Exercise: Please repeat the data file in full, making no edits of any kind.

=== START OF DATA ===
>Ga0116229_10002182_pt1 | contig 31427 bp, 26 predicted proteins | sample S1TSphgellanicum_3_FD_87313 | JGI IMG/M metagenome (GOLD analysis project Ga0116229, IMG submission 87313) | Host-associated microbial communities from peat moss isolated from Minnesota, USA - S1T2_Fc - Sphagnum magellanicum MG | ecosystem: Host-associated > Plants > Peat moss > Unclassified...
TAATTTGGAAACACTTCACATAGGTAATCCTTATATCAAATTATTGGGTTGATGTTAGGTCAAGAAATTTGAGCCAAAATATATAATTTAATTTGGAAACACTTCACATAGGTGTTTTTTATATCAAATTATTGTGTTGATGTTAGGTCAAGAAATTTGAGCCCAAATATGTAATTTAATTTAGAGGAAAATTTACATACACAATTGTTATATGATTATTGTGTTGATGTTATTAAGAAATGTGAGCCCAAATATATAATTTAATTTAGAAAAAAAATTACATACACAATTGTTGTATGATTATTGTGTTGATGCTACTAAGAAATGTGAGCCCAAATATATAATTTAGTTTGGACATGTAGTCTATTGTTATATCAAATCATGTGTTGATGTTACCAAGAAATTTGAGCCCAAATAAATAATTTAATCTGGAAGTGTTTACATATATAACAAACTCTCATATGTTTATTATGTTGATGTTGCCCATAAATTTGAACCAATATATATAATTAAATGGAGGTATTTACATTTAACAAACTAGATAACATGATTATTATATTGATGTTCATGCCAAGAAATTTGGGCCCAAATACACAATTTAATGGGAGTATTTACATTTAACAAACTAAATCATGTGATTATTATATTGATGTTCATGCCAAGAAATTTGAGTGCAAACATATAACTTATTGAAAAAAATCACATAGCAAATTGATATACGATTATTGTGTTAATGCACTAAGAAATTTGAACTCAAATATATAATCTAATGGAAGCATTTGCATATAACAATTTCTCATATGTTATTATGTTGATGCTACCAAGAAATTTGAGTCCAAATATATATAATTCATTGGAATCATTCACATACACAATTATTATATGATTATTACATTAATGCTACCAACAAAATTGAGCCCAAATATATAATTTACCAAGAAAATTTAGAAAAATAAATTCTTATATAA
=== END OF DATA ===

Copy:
>Ga0116229_10002182_pt1 | contig 31427 bp, 26 predicted proteins | sample S1TSphgellanicum_3_FD_87313 | JGI IMG/M metagenome (GOLD analysis project Ga0116229, IMG submission 87313) | Host-associated microbial communities from peat moss isolated from Minnesota, USA - S1T2_Fc - Sphagnum magellanicum MG | ecosystem: Host-associated > Plants > Peat moss > Unclassified...
TAATTTGGAAACACTTCACATAGGTAATCCTTATATCAAATTATTGGGTTGATGTTAGGTCAAGAAATTTGAGCCAAAATATATAATTTAATTTGGAAACACTTCACATAGGTGTTTTTTATATCAAATTATTGTGTTGATGTTAGGTCAAGAAATTTGAGCCCAAATATGTAATTTAATTTAGAGGAAAATTTACATACACAATTGTTATATGATTATTGTGTTGATGTTATTAAGAAATGTGAGCCCAAATATATAATTTAATTTAGAAAAAAAATTACATACACAATTGTTGTATGATTATTGTGTTGATGCTACTAAGAAATGTGAGCCCAAATATATAATTTAGTTTGGACATGTAGTCTATTGTTATATCAAATCATGTGTTGATGTTACCAAGAAATTTGAGCCCAAATAAATAATTTAATCTGGAAGTGTTTACATATATAACAAACTCTCATATGTTTATTATGTTGATGTTGCCCATAAATTTGAACCAATATATATAATTAAATGGAGGTATTTACATTTAACAAACTAGATAACATGATTATTATATTGATGTTCATGCCAAGAAATTTGGGCCCAAATACACAATTTAATGGGAGTATTTACATTTAACAAACTAAATCATGTGATTATTATATTGATGTTCATGCCAAGAAATTTGAGTGCAAACATATAACTTATTGAAAAAAATCACATAGCAAATTGATATACGATTATTGTGTTAATGCACTAAGAAATTTGAACTCAAATATATAATCTAATGGAAGCATTTGCATATAACAATTTCTCATATGTTATTATGTTGATGCTACCAAGAAATTTGAGTCCAAATATATATAATTCATTGGAATCATTCACATACACAATTATTATATGATTATTACATTAATGCTACCAACAAAATTGAGCCCAAATATATAATTTACCAAGAAAATTTAGAAAAATAAATTCTTATATAA